Meet the 10 young photographers behind a new CBC photo installation
Our stories have power. When we share a true story about ourselves, we crack open a door that invites listeners to examine their life a little more closely, too.
These young Calgary residents signed up for a photography workshop with CBC Calgary and a non-profit community group, Umoja Community Mosaic. They set out to share their stories through photographs and explore the theme: Where I belong.
Check out their photo installations at Calgary Public Library branches around the city. More details here.
Our photographers and their stories
Noah Dharamsi, 15, was born in Vancouver and speaks multiple languages. But his love is for hockey — watching it, playing it.
It’s a way to be part of a community that’s bigger than the sport itself.
Davyd Homeniuk, 17, fled Ukraine with his mother and grandmother, leaving his father behind to fight in the war.
He came to Calgary eight months before the photo project and spoke with the help of a translator.
May Taleb, 14, moved to Calgary from Lebanon via Syria when she was six.
She remembers how being surrounded by aunts and uncles made the transition easier, and how she explored the city by transit with her mother.
Sasha Mwiza, 16, grew up in Calgary and took photos of her friends, her family and her faith.
Her youth group gives her a sense of belonging, as well as friends in her life who feel like family.
Shafie Farah, 17, came to Calgary in 2018 from Somalia via Indonesia. He grew up playing soccer with a ball of socks on the streets and now dreams of making it pro and playing for Canada.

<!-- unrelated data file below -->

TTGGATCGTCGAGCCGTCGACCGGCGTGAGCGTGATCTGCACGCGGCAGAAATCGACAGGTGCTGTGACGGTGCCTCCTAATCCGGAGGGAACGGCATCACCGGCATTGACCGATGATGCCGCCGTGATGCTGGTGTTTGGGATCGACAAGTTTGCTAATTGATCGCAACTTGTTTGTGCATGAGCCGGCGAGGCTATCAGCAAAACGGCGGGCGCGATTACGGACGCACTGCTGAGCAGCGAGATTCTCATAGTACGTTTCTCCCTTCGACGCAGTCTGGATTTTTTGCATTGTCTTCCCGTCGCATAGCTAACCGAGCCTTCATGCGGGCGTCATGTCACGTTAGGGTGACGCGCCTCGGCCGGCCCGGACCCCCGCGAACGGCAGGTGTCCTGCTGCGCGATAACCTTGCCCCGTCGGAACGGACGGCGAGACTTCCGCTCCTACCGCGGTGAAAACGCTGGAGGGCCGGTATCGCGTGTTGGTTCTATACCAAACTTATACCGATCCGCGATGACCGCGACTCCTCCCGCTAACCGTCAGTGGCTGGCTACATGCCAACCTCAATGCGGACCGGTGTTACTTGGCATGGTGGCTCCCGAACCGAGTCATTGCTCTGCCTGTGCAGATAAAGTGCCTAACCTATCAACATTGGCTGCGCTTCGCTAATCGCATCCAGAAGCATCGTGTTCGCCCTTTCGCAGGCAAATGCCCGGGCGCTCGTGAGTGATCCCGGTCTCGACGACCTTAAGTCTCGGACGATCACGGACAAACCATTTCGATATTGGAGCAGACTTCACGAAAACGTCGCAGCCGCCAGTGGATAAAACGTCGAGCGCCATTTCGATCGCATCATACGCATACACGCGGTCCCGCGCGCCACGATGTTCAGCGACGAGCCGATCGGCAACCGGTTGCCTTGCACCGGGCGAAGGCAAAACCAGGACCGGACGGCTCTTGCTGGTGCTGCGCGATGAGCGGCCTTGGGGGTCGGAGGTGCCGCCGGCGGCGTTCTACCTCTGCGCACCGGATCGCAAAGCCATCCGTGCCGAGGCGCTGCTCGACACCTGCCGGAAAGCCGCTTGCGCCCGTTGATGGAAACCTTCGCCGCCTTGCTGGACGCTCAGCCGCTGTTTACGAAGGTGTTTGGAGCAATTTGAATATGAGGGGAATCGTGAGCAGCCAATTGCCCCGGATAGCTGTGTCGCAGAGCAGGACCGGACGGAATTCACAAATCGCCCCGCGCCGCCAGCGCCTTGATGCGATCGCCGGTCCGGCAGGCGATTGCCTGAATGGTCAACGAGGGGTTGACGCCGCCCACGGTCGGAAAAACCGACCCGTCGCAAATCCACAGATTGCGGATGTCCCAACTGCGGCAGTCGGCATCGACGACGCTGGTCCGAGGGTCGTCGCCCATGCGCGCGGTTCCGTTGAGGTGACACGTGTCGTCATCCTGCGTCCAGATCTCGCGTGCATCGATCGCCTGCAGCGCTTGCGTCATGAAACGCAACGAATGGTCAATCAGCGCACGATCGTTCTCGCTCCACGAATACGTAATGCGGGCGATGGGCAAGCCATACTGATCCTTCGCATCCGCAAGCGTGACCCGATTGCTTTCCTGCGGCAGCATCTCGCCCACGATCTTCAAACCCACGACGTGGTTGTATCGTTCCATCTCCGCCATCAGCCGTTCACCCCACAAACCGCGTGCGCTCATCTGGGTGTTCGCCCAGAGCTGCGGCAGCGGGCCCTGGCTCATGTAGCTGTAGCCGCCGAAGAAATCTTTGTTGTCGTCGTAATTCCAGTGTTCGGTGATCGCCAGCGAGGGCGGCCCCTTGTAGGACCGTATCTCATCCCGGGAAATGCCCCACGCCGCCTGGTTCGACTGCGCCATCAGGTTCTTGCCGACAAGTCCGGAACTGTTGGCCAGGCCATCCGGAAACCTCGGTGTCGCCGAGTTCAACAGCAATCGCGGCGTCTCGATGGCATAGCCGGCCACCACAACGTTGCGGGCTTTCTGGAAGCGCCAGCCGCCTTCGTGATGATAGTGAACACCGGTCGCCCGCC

Matthew Fielden, 14, grew up in Calgary and enjoys team sports. But his photos were of skiing in the mountains, playing the piano and hanging out with his family.
He found places to relax and even spend time alone, and took the photo above with the help of a drone.
Marian Abebe, 16, was born in Calgary. She takes most of her photos while exploring downtown, trying to document where and why she feels so at home here.
She also documented how her Muslim faith and Somali/Ethiopian cultures shape where she feels she belongs.
Mohammad Turkmani, 15, came to Calgary just over a year ago. His family are refugees from Afghanistan.
He got a job at a neighborhood restaurant shortly after arriving, and Umoja Community Mosaic helped him join a team with the Calgary Foothills Soccer Club.
Valeria Aguirre Gutierrez, 16, has moved several times in her life, from Ecuador to Calgary to New Brunswick and back to Calgary.
She now enjoys meeting new people and cultures, and finds that making one good friend is the key to feeling like you belong.
Efrata Chiko, 14, was born in Ethiopia and grew up in Calgary. She feels like she belongs in this city, and her friends are a big part of that.
If she feels overwhelmed or sad, she spends time outdoors or in nature.
Visit and get involved
Visit the full installation at the Calgary Public Library. Details here.
If you’re a Calgary resident between the ages of roughly 16 and 25, get involved with our new Young Calgary project by dropping your cellphone number in the box below.
Share your story to help shape our reporting. Get an inside view on the news. It’s free, confidential and you can unsubscribe at any time by texting the word STOP. Details at cbc.ca/youngcalgary.